If you’ve walked down almost any well-traveled street in Durham during the last four months, you’ve likely seen wadded up masks or disposable gloves along with typical roadside litter like candy wrappers and soda bottles.
The coronavirus pandemic has brought environmental benefits such as reductions in air pollution, carbon emissions and environmental degradation. But littering, with pandemic-linked waste in the mix, has increased.
Across the country, cities have reported higher rates of discarded personal protective equipment like gloves and masks, or PPE, along roads, in parking lots, by bus stops and in waterways.
“We’re really trying to discourage people from doing that because it’s not fair to whoever needs to come along and pick it up afterwards,” said Tania Dautlick, executive director of Keep Durham Beautiful.
In addition to PPE litter, Durham has seen an uptick in all types of trash tossed where it should not go. The city collected 30 tons of litter a month since the pandemic started — four tons more than average, said Phillip Powell Sr., assistant director for Durham’s Department of Public Works Operations and Street Maintenance Division.
People concerned about litter have observed an increase in illegal dumping of household goods and other trash too, according to Dautlick, whose nonprofit group has organized volunteer cleanups of public and private land across the City of Durham and Durham County for decades.
In March, the city’s Waste Disposal and Recycling Center closed to the public, restricting trash and recycling services to curbside pick-up. Residents have been disposing of more items, sometimes leaving trash along roadsides or in the woods.
“People have likely had some extra time to clean up their homes and clean out, and they’ve been looking for a way to get rid of things,” Powell said.
Keeping up with this has proven difficult. In the earlier months of the pandemic, Powell said. That is because operations were scaled back. Employees only cleaned up bus stops, city streets, curbsides and sidewalks along the over 3,000 streets that Public Works maintains when essential.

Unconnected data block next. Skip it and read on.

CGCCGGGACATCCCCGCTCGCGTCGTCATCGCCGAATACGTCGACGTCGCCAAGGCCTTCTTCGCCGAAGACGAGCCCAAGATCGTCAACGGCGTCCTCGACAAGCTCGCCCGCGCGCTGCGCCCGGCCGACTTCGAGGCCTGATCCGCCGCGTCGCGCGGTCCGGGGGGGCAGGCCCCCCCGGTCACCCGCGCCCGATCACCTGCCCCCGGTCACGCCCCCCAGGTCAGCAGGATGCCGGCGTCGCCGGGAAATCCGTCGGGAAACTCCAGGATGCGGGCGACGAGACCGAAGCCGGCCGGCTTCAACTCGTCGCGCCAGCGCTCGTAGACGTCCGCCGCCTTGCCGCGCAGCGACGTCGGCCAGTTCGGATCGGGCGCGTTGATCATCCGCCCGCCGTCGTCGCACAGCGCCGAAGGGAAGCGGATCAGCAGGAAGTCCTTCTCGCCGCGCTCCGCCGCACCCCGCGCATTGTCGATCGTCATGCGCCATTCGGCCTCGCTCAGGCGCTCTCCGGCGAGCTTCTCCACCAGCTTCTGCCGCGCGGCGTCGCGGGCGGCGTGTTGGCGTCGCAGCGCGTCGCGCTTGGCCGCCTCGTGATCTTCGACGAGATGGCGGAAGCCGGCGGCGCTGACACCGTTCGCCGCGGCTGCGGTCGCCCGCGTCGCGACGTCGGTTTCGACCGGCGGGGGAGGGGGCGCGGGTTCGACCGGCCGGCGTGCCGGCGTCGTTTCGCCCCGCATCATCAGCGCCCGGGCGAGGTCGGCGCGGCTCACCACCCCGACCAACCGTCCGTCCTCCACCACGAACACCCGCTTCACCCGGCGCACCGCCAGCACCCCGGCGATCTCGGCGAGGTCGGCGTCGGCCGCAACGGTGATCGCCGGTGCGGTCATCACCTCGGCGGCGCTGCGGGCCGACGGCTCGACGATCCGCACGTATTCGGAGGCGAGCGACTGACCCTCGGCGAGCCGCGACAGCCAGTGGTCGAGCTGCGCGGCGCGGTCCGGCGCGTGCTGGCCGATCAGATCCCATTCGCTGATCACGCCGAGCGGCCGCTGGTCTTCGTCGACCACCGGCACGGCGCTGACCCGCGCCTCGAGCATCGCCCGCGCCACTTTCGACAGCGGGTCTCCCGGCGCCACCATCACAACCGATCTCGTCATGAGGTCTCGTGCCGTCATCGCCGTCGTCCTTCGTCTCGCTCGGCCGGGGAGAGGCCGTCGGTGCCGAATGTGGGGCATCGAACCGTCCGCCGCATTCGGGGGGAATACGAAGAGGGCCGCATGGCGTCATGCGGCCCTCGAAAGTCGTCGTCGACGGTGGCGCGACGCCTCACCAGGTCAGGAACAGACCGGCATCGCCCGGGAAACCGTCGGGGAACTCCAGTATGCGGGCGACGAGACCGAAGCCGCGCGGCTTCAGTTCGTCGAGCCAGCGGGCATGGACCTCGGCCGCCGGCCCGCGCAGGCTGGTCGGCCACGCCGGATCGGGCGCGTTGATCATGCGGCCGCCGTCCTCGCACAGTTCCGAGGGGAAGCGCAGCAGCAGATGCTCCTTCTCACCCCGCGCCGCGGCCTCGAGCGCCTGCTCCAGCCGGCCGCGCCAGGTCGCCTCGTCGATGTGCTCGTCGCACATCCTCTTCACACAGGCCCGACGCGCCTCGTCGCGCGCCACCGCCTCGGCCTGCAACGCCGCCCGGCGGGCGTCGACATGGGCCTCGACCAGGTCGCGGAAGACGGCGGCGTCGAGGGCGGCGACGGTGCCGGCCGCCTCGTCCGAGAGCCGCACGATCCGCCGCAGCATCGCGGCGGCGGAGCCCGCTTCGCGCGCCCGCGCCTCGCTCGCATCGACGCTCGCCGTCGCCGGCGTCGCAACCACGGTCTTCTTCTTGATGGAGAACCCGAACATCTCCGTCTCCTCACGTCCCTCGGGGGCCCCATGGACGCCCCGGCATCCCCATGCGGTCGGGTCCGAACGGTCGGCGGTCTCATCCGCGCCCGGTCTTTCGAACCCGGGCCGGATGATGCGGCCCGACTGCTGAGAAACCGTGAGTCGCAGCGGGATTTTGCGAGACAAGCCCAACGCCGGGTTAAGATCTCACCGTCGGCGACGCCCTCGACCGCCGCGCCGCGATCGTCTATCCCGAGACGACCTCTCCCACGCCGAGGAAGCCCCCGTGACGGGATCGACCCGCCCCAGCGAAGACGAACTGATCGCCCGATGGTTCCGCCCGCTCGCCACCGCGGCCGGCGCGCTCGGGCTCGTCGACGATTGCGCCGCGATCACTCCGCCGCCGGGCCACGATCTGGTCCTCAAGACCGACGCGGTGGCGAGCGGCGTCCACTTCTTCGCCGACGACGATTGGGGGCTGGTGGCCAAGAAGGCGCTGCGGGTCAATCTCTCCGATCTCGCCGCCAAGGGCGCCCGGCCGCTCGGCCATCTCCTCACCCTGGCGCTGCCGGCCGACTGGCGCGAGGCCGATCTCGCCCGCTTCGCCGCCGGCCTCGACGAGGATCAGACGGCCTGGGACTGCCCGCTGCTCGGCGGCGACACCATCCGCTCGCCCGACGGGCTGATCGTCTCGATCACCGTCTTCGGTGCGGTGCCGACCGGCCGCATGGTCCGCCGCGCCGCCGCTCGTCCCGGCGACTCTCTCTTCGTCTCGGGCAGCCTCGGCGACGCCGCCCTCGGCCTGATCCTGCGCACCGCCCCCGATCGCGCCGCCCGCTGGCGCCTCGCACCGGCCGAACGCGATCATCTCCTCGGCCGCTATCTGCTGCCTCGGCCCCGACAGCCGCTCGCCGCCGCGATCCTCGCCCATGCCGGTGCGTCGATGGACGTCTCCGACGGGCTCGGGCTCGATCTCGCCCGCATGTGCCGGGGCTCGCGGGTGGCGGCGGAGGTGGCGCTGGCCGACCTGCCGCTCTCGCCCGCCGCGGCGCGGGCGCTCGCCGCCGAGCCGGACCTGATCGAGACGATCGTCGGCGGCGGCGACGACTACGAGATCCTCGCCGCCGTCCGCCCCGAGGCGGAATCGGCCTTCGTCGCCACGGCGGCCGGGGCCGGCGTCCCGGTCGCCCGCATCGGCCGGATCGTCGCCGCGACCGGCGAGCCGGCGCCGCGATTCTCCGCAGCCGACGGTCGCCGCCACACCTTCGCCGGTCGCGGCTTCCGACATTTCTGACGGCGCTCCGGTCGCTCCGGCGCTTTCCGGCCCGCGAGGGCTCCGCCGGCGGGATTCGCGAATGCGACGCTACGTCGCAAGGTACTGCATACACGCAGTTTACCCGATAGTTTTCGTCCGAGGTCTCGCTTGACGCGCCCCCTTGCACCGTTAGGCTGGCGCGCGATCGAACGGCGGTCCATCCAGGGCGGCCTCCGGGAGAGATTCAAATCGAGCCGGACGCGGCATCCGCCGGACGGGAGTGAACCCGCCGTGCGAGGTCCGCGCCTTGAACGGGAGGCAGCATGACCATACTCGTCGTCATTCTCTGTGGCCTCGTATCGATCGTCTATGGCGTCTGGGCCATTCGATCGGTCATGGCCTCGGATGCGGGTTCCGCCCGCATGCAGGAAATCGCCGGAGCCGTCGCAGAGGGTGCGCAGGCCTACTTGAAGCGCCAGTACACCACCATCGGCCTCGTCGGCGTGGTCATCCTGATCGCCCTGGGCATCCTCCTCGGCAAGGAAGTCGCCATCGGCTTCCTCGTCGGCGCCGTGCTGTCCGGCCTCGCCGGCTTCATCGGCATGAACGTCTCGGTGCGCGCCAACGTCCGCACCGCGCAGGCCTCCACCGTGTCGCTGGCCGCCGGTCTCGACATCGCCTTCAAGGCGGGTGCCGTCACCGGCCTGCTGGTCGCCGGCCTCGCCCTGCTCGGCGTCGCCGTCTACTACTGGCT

Keep Durham Beautiful volunteers took a break, too. The nonprofit, which helped mobilize 3,290 cleanup volunteers last year, only recently started handing out its pickup kits again, which contain protective gloves, neon vests and trash bags.
“We had stopped for a little while because we just wanted to support everybody staying home,” said Dautlick. “We also weren’t sure what sort of exposure people could have from litter because we were still learning more about how long the virus lasts on surfaces.”
Keep Durham Beautiful is encouraging residents via social media, bi-weekly newsletters, and their website to get out and collect litter on their own.
For the environmentally conscious, cleaning up litter on roads or trails is a habit. But uncertainties about the new coronavirus pandemic brought a degree of fear to that practice.
Today guidance from public health organizations, including the Center for Disease Control and Prevention, says SARS-CoV-2 spreads most easily from person to person rather than from contaminated surfaces. But the true risks that objects and surfaces pose were not clear at the start of the pandemic.
Luckily research suggests that the virus does not last long in direct sunlight, a fact that quelled some of Keep Durham Beautiful’s members’ fears around picking up roadside litter, Dautlick said.
Still, Dautlick encourages volunteers picking up other people’s trash to “handle it as little as possible, to wear gloves and put it straight into a trash bag, and then don’t sort through it.”
Her organization also urges social distancing and volunteer outings close to home. “We are having a lot of family groups or small friend groups or neighbors going out, up and down their street, but staying socially distant,” she said.
Powell and Dautlick are hopeful that the amount of litter, PPE and illegal dumping will decrease again as more Durham businesses open back up. As people return to work, they will spend less time at home cleaning. And as recycling and trash services get back to normal, litter hauls should return to pre-COVID-19 numbers, they said.
“My hope, certainly, is that people continue to become more aware of the negative impacts of littering and begin to reduce,” Dautlick said.
9th Street reporter Cameron Oglesby can be reached at email@example.com
At top: A discarded mask on the ground not far from Duke Health’s coronavirus drive-up testing site off Erwin Road. Photo by Henry Haggart